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The benefits of being told what you don't want to hear

Opinion

From the locker room to the board room, feedback is the first step to greatness, writes Michael Blucher

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We talk ad nauseam in the corporate world about the parallels that exist between sport and business.

Persistence, perseverance, courage, collaboration, sacrifice, a never-say-die attitude, incremental efforts, 110 per cent performances – they’re trotted out weekly, if not daily by corporate captains looking for the slightest edge.

And all cliches aside, there’s no question – what underpins success in one field of endeavour, applies just as readily in the other. Locker-room and boardroom – same same but different.

What we don’t devote a lot of time to is the key ingredients that are conspicuous by their absence.

At the top of my list is the notion of feedback.

Professional athletes get it in spades – from the coaches, the selectors, the video analysis, the media, the fans – those who turn up and those who don’t – bumper crowds vs empty stadia. But more than anything else, they get it from the scoreboard.

At any given time, athletes  know exactly how they’re  performing. They’re behind, they’re miles in front, they’ve won ten in a row, they’re plodding along midfield, or they’re languishing in last place, needing urgently to reflect on strategy, personnel and preparation.

Additionally, in winter there’s a shareholders’ meeting every week where these results are critiqued. And more feedback is provided.

benefits o harsh as that criticism can be at times (casting aside the contribution of the social media trolls – that’s a completely different discussion) high achievers thrive on the feedback because it provides total clarity around their performance.

But when the boots go in the bin, or the bat is stashed away in the cupboard for the last time – crickets.

Nothing. In the new world, they’re often left to guess.

Years ago, I remember talking to AFL prodigy Leigh Matthews about his professional life, post football.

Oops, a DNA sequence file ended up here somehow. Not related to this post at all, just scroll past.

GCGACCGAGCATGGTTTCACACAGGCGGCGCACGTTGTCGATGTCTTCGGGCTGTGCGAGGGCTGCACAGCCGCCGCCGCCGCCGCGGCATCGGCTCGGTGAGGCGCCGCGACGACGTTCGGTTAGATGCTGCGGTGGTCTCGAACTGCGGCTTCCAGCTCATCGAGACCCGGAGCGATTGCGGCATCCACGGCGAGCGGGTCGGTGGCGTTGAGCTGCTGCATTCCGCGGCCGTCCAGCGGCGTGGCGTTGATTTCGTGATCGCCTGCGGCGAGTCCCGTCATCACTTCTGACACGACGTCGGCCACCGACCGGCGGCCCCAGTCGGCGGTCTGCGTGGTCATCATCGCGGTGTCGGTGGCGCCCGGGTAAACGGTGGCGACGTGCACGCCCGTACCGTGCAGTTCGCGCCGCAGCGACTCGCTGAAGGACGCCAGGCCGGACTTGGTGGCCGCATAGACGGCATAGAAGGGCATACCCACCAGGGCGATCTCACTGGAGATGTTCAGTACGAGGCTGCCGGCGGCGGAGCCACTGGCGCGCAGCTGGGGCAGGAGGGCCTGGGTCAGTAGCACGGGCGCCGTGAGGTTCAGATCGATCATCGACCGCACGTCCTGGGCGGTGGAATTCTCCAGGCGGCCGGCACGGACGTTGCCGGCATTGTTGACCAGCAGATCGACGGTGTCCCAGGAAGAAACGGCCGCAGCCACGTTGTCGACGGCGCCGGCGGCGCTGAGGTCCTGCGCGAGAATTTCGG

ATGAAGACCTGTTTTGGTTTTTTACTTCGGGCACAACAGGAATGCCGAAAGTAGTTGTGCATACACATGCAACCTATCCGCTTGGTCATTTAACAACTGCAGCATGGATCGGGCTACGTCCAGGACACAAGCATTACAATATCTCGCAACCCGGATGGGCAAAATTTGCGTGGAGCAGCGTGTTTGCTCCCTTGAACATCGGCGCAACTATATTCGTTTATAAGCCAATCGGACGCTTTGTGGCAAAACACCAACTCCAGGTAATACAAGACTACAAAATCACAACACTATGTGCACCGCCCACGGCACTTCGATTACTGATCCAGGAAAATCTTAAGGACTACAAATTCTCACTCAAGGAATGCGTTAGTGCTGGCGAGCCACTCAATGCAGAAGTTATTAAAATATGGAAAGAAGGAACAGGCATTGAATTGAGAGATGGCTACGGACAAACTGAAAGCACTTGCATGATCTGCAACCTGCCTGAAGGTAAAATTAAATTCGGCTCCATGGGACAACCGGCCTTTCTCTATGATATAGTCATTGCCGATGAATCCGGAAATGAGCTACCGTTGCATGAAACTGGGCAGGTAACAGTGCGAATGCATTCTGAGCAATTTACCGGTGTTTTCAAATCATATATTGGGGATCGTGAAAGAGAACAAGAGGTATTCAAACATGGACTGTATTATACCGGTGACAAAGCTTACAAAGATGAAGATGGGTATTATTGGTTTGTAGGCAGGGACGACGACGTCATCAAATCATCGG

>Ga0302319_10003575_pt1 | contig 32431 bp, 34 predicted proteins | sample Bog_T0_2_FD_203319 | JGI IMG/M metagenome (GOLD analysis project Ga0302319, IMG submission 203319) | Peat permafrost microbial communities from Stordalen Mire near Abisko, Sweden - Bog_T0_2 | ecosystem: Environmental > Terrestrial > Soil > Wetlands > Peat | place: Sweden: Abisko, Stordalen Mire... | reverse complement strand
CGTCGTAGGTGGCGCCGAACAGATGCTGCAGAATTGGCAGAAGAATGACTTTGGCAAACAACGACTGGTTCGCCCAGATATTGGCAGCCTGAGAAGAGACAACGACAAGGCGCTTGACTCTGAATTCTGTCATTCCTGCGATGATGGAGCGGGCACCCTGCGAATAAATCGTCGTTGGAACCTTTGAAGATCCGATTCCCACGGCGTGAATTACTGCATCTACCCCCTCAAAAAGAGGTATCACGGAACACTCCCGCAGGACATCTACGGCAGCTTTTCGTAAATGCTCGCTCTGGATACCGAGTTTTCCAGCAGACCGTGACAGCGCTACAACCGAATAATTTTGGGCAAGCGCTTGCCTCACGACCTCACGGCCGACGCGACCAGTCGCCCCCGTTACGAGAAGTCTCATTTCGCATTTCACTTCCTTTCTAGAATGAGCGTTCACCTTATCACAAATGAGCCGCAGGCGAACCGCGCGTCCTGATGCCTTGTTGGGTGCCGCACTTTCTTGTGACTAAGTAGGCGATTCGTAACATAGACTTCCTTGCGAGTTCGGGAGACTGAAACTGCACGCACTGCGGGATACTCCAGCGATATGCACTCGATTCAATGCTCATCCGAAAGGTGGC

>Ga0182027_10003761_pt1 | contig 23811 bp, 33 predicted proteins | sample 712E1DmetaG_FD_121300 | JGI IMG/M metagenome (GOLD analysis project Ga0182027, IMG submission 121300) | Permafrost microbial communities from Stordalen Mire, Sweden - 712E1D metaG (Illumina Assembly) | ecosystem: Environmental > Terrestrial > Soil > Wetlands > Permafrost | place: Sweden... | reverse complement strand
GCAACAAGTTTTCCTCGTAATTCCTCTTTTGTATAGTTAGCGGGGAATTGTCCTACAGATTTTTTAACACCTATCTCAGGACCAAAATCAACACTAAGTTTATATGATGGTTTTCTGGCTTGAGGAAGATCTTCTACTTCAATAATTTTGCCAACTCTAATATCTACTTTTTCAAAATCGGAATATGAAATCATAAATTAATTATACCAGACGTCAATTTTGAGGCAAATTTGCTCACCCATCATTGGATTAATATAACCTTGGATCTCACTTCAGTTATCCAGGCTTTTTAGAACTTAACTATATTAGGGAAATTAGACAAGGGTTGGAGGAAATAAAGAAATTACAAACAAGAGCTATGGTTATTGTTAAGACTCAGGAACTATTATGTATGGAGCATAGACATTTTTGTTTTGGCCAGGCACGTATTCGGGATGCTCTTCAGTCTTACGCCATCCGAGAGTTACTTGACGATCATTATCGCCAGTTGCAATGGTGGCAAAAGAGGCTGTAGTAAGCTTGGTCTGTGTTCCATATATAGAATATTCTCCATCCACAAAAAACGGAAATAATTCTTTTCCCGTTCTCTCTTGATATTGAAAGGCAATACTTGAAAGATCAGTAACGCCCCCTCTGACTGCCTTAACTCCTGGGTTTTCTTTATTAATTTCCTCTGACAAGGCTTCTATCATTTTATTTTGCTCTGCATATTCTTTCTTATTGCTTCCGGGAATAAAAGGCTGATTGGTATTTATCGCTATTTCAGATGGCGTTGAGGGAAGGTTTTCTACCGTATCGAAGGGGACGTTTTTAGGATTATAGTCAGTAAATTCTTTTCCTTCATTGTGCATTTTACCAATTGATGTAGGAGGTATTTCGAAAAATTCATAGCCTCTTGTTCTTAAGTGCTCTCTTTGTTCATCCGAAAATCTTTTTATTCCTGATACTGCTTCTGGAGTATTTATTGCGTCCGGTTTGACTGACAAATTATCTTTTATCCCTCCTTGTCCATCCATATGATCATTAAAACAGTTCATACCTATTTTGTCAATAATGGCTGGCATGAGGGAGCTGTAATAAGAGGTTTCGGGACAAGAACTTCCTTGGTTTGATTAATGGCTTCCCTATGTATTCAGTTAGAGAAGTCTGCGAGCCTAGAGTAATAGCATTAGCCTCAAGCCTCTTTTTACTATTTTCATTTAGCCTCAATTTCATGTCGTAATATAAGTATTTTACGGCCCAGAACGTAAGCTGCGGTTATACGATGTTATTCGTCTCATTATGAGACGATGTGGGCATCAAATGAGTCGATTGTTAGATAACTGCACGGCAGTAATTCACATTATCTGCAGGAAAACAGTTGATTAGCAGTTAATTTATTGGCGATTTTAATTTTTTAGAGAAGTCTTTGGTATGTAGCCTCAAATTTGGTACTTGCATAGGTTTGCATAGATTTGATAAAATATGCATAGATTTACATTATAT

His boots had long been tossed in the bin, and among other pursuits, Matthews was working for Channel 7 as part of their AFL commentary team.

Drawing from his past life as an athlete, he kept on asking for producers’ feedback. How am I going? What am I doing well? Where can improve?

The response was the same every time: Just keep doing what you’re doing. We’ll tell you if you stuff something up.

Terrific. In Matthews’ mind, that meant one of two things.

Either nobody was interested enough in his  development to help him improve his skills, or two, nobody in the organisation had the courage to have a “difficult” conversation and tell him something he might  not want to hear.

Crickets.

From my experience, the same deafening silence is endemic in large sectors of the corporate community.

Young professionals are craving feedback and insight as to how they’re progressing, and what they need to do to climb to the next rung not he corporate ladder.

But with the exception of an often awkward annual performance review, delivered in formulaic fashion by a reluctant line manager …. crickets.

Just keep doing what you’re doing. We’ll tell you if you stuff something up.

And we wonder why people move on.

Leaders owe it to their people to provide clarity around how they are performing – good, bad or indifferent.

If the feedback is harsh (read “ample constructive criticism”), they are at least then empowered with a choice of how they respond.

They can refute it, or worse still apportion blame, they can be overwhelmed, do nothing and suffer the longer term consequences,, or they can step up to the challenge and close whatever skill gap is impeding their progress.

As Leigh Matthews says – feedback, the food of champions.

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